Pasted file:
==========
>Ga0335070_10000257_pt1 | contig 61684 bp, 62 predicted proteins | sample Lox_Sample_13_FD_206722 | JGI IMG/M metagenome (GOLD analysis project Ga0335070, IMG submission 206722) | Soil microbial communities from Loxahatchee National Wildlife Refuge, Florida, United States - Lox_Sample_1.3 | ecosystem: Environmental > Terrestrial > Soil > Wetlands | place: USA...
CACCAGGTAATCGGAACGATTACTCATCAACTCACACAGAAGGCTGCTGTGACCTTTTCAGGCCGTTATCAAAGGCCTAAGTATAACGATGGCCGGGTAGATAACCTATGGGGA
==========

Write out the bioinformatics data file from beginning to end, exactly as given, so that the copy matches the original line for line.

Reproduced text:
>Ga0335070_10000257_pt1 | contig 61684 bp, 62 predicted proteins | sample Lox_Sample_13_FD_206722 | JGI IMG/M metagenome (GOLD analysis project Ga0335070, IMG submission 206722) | Soil microbial communities from Loxahatchee National Wildlife Refuge, Florida, United States - Lox_Sample_1.3 | ecosystem: Environmental > Terrestrial > Soil > Wetlands | place: USA...
CACCAGGTAATCGGAACGATTACTCATCAACTCACACAGAAGGCTGCTGTGACCTTTTCAGGCCGTTATCAAAGGCCTAAGTATAACGATGGCCGGGTAGATAACCTATGGGGA